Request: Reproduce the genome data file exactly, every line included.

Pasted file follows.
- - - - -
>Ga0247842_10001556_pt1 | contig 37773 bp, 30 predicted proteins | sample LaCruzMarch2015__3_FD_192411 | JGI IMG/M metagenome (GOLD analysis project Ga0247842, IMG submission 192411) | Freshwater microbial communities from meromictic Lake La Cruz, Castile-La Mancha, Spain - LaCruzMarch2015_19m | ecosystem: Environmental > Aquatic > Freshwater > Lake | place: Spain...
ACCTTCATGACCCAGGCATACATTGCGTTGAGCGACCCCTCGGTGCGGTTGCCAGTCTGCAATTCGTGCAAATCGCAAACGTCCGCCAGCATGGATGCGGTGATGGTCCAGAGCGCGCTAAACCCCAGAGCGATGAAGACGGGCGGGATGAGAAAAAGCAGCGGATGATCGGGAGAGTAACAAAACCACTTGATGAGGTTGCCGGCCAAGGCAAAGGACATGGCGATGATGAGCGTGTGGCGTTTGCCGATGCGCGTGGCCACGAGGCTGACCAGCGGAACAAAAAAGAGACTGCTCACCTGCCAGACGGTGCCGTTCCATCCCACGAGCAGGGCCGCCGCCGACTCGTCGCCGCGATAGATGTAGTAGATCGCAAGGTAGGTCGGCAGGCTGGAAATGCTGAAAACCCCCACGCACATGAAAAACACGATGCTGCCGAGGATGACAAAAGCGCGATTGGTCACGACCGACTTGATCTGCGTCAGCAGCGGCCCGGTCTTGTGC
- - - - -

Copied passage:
>Ga0247842_10001556_pt1 | contig 37773 bp, 30 predicted proteins | sample LaCruzMarch2015__3_FD_192411 | JGI IMG/M metagenome (GOLD analysis project Ga0247842, IMG submission 192411) | Freshwater microbial communities from meromictic Lake La Cruz, Castile-La Mancha, Spain - LaCruzMarch2015_19m | ecosystem: Environmental > Aquatic > Freshwater > Lake | place: Spain...
ACCTTCATGACCCAGGCATACATTGCGTTGAGCGACCCCTCGGTGCGGTTGCCAGTCTGCAATTCGTGCAAATCGCAAACGTCCGCCAGCATGGATGCGGTGATGGTCCAGAGCGCGCTAAACCCCAGAGCGATGAAGACGGGCGGGATGAGAAAAAGCAGCGGATGATCGGGAGAGTAACAAAACCACTTGATGAGGTTGCCGGCCAAGGCAAAGGACATGGCGATGATGAGCGTGTGGCGTTTGCCGATGCGCGTGGCCACGAGGCTGACCAGCGGAACAAAAAAGAGACTGCTCACCTGCCAGACGGTGCCGTTCCATCCCACGAGCAGGGCCGCCGCCGACTCGTCGCCGCGATAGATGTAGTAGATCGCAAGGTAGGTCGGCAGGCTGGAAATGCTGAAAACCCCCACGCACATGAAAAACACGATGCTGCCGAGGATGACAAAAGCGCGATTGGTCACGACCGACTTGATCTGCGTCAGCAGCGGCCCGGTCTTGTGC